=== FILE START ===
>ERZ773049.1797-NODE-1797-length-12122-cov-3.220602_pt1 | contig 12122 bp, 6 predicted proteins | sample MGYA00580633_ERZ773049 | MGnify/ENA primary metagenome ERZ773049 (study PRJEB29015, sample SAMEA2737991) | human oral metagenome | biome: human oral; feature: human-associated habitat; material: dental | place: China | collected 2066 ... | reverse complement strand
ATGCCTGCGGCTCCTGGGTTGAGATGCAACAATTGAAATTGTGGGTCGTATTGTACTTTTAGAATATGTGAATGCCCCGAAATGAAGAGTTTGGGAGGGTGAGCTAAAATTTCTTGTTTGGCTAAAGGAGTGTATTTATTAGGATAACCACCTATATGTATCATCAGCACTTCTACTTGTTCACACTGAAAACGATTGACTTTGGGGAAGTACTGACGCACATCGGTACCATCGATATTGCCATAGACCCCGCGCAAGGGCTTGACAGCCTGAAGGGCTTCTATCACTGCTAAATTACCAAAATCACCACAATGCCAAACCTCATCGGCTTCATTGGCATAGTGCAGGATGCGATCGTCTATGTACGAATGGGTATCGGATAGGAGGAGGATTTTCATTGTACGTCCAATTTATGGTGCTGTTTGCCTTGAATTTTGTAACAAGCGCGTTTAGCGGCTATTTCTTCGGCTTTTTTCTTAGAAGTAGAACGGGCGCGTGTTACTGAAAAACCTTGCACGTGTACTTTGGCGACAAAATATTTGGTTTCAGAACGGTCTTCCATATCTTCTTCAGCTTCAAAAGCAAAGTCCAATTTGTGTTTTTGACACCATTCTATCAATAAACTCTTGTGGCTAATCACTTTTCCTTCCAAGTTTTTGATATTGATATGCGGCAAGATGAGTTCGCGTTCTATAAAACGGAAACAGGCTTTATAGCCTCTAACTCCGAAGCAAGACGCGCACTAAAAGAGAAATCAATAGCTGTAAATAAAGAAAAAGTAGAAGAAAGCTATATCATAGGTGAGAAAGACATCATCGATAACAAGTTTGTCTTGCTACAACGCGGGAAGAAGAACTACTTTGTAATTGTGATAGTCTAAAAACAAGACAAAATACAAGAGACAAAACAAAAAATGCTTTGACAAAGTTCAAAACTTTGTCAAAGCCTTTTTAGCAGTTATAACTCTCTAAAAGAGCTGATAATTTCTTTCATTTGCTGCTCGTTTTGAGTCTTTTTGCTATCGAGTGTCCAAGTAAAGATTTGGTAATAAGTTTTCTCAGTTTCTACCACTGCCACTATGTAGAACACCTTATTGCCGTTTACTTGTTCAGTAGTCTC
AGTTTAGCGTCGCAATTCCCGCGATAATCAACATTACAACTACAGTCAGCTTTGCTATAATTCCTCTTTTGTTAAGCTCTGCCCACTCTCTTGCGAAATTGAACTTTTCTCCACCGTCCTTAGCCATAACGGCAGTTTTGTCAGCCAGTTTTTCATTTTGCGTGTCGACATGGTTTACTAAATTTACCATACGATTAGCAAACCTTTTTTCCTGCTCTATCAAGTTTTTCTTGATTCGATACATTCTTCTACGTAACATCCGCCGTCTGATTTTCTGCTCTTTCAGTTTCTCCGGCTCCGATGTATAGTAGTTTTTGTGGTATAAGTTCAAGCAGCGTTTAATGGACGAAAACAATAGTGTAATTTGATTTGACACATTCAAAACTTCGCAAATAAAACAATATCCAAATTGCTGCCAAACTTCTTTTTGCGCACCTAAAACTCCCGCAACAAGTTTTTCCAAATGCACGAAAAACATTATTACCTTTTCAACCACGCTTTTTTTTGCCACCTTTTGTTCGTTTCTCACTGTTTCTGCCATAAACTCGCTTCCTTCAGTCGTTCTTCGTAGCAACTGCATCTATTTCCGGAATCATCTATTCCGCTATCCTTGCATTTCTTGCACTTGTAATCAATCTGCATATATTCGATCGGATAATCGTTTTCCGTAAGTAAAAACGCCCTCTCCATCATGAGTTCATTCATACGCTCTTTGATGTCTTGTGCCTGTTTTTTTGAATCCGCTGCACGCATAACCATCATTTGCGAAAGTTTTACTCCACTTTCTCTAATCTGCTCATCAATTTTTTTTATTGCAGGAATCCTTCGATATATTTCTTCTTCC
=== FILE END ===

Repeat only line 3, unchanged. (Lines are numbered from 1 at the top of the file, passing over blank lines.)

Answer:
AGTTTAGCGTCGCAATTCCCGCGATAATCAACATTACAACTACAGTCAGCTTTGCTATAATTCCTCTTTTGTTAAGCTCTGCCCACTCTCTTGCGAAATTGAACTTTTCTCCACCGTCCTTAGCCATAACGGCAGTTTTGTCAGCCAGTTTTTCATTTTGCGTGTCGACATGGTTTACTAAATTTACCATACGATTAGCAAACCTTTTTTCCTGCTCTATCAAGTTTTTCTTGATTCGATACATTCTTCTACGTAACATCCGCCGTCTGATTTTCTGCTCTTTCAGTTTCTCCGGCTCCGATGTATAGTAGTTTTTGTGGTATAAGTTCAAGCAGCGTTTAATGGACGAAAACAATAGTGTAATTTGATTTGACACATTCAAAACTTCGCAAATAAAACAATATCCAAATTGCTGCCAAACTTCTTTTTGCGCACCTAAAACTCCCGCAACAAGTTTTTCCAAATGCACGAAAAACATTATTACCTTTTCAACCACGCTTTTTTTTGCCACCTTTTGTTCGTTTCTCACTGTTTCTGCCATAAACTCGCTTCCTTCAGTCGTTCTTCGTAGCAACTGCATCTATTTCCGGAATCATCTATTCCGCTATCCTTGCATTTCTTGCACTTGTAATCAATCTGCATATATTCGATCGGATAATCGTTTTCCGTAAGTAAAAACGCCCTCTCCATCATGAGTTCATTCATACGCTCTTTGATGTCTTGTGCCTGTTTTTTTGAATCCGCTGCACGCATAACCATCATTTGCGAAAGTTTTACTCCACTTTCTCTAATCTGCTCATCAATTTTTTTTATTGCAGGAATCCTTCGATATATTTCTTCTTCC